The Centre’s Department for Promotion of Industry and Internal Trade has written to the Maharashtra government, instructing it to stop the Mumbai Metropolitan Region Development Authority from developing the car shed at Kanjurmarg, Mumbai Mirror reported on Tuesday.
On October 11, Maharashtra Chief Minister Uddhav Thackeray had announced that 800 acres of land in the Aarey Milk Colony in Mumbai would be declared a reserve forest. He also said that the car shed for a metro project in the area would be relocated to Kanjurmarg.
The 102-acre land at Kanjurmarg being used for the metro’s car shed project is under the salt commissioner, who reports to the Department for Promotion of Industry and Internal Trade led by Guruprasad Mohapatra. The letter written to the Maharashtra government said that the construction of the car shed would be “against the interest of the GOI”, however, no other activity has been planned on the land yet.
“The improper and unilateral action of the collector, MSD and MMRDA has caused severe loss to the Department for Promotion of Industry and Internal Trade, Government of India,” the letter from Mohapatra read, according to Mumbai Mirror. “I would request you to take necessary steps and to direct the collector to withdraw the orders passed in this regard in order to protect the interests of the Government of India.”
The communication indicates an escalation in the political tussle between the Shiv Sena-Nationalist Congress Party-Congress coalition and the Bharatiya Janata Party-led central government.
Maharashtra’s Environment Minister Aaditya Thackeray said that he was aware of the letter sent to the state Chief Secretary Sanjay Kumar, but asserted that the work on the metro car shed would not be stopped. “The land does not belong to the government of India, it belongs to the state government,” he added.
The state is reportedly ready to file a lawsuit in the matter, an unidentified official in the bureaucracy told the newspaper. “We have verified all the papers and the land records,” the official said. “All due diligence was done before we transferred the land to MMRDA. We will respond to the DPIIT.”
The new site is a 41-hectare former salt pan land that has been caught in a political battle between the Centre and the state. Sites for salt cultivation in Mumbai were designated as salt pan lands after a settlement survey that occurred before 1930. The Salt Commissionerate, which comes under the Centre’s DPIIT, and the Maharashtra government have been in a conflict over ownership since the 1980s when the state first staked claim.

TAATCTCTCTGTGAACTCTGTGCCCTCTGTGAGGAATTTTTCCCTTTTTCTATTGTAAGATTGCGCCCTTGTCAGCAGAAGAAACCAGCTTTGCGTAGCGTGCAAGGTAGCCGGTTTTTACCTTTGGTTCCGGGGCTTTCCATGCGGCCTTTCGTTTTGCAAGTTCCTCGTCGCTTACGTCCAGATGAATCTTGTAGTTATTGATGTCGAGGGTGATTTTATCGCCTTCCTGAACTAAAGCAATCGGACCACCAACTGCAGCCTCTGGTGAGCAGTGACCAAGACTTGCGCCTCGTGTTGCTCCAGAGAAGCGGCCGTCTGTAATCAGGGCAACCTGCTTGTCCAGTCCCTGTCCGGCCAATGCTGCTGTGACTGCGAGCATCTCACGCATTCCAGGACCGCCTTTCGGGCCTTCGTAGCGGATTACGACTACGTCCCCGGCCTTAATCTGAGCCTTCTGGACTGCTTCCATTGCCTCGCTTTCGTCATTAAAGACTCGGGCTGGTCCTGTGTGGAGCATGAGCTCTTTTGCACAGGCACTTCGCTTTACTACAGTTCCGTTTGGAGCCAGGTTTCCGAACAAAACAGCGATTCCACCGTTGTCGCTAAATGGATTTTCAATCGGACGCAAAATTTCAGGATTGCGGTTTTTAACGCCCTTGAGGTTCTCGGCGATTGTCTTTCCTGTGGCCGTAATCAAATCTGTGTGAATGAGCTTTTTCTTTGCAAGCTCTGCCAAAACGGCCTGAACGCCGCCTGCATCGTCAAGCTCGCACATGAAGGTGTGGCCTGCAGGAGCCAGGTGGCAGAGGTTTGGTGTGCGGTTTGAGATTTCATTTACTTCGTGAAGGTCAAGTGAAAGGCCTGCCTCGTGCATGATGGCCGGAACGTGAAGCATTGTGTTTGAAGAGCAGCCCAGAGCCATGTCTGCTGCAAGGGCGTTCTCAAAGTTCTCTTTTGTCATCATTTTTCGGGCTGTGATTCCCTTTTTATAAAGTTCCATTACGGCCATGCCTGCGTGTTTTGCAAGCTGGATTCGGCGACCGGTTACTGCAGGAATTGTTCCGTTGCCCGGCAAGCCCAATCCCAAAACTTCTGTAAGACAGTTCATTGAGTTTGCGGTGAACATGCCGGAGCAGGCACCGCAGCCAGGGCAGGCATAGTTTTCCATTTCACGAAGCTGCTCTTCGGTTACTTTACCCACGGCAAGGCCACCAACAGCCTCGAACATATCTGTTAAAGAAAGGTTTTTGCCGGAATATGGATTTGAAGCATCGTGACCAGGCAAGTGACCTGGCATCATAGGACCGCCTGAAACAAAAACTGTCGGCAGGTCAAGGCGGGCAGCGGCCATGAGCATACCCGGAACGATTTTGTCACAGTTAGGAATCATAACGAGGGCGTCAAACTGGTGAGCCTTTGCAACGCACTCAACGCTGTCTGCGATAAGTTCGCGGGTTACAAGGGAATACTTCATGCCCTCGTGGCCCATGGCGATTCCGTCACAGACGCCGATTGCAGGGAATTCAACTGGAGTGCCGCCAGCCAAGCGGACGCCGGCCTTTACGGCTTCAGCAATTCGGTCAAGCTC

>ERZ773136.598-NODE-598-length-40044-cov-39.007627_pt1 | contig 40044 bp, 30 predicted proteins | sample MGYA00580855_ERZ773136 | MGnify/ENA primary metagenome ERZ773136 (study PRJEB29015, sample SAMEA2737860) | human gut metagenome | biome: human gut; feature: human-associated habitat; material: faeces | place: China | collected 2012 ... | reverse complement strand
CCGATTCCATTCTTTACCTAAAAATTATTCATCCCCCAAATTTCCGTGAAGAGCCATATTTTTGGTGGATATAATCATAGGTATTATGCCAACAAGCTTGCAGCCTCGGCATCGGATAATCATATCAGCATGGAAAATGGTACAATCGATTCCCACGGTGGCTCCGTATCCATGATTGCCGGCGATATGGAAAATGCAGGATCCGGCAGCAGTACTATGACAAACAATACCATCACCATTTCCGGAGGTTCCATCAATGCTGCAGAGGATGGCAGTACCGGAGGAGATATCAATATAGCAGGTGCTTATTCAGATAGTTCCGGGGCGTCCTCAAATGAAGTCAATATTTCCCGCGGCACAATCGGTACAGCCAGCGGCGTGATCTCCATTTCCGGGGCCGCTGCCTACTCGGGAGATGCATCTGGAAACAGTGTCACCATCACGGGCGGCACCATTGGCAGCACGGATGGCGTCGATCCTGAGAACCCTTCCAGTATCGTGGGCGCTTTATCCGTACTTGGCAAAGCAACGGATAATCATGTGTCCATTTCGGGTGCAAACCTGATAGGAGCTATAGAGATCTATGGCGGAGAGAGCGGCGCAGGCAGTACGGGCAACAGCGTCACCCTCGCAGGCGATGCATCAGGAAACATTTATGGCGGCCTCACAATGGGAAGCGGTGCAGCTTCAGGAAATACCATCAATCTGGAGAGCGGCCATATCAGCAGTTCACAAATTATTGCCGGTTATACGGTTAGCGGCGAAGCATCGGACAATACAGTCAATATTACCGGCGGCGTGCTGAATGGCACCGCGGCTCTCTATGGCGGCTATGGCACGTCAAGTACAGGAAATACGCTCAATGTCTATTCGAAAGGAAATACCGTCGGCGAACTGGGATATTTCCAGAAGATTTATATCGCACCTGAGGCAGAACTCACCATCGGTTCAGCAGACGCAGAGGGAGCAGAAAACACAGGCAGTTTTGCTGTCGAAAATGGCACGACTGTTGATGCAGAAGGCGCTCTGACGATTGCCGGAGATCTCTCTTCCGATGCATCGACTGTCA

An unidentified state government officer told Mumbai Mirror that of the current land at Kanjurmarg only 102-acre was given to the Mumbai Metropolitan Region Development Authority on October 6. The official added that the previous Devendra Fadnavis-led government had claimed that the land was marshy and under litigation.
“The land is wholly owned by the state government and was in fact earmarked for the Metro 6 car shed which is being built by the MMRDA on the same CTS No 657 at Kanjur village,” the officer said. “So, there is no question of the land belonging to the DPIIT.”
After Thackeray’s announcement to move the car shed to Kanjurmarg, Fadnavis had called the decision “unfortunate” and one taken to satisfy the Shiv Sena’s ego. “This decision will increase the cost of the project by at least Rs 4,000 crore and this cost escalation is assessed by the committee appointed by this government,” he had claimed.
However, a six-member committee had suggested to the Fadnavis government five years ago that Kanjurmarg would be the best location for the Metro-3 car depot, Mumbai Mirror had reported in October. The Fadnavis government had then maintained that there was no alternative to Aarey and rejected the committee’s report, eight months after it was filed.
One of the first decisions taken by Uddhav Thackeray, after being sworn in as head of the Maha Vikas Aghadi government last year, was to stop work on the Aarey car shed. The government also appointed a committee to study feasibility of the project. In September, the government had announced that 600 acres of land in the area would be declared a forest.
The proposal to build a metro rail car shed on 30 hectares of the Aarey Colony land had faced stiff opposition from concerned citizens, who wanted to protect Mumbai’s last green lung from concretisation. In October 2019, 38 people were booked in connection with the protests against the authorities’ move to cut trees, even as the Bombay High Court dismissed a series of petitions to stop the work and give it the status of a forest.
While the Mumbai Metro Rail Corporation Limited – the agency implementing the metro project – claimed it would compensate by planting thrice as many saplings elsewhere, protestors demanded that the car shed be shifted to an alternative site. Till October 2019, the Mumbai Metro Rail Corporation had cut 2,141 trees in the Aarey Milk Colony area to make space for the car shed.
The Supreme Court had intervened in the case after a group of law students wrote to the then Chief Justice of India Ranjan Gogoi.